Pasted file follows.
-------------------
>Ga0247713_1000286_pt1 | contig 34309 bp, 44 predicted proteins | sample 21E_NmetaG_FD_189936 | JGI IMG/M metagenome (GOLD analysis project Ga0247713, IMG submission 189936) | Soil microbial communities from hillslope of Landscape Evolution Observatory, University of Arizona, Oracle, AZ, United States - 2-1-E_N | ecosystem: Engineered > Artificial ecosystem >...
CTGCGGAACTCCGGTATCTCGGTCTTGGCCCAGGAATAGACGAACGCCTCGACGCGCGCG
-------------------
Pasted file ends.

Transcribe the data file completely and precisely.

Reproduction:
>Ga0247713_1000286_pt1 | contig 34309 bp, 44 predicted proteins | sample 21E_NmetaG_FD_189936 | JGI IMG/M metagenome (GOLD analysis project Ga0247713, IMG submission 189936) | Soil microbial communities from hillslope of Landscape Evolution Observatory, University of Arizona, Oracle, AZ, United States - 2-1-E_N | ecosystem: Engineered > Artificial ecosystem >...
CTGCGGAACTCCGGTATCTCGGTCTTGGCCCAGGAATAGACGAACGCCTCGACGCGCGCG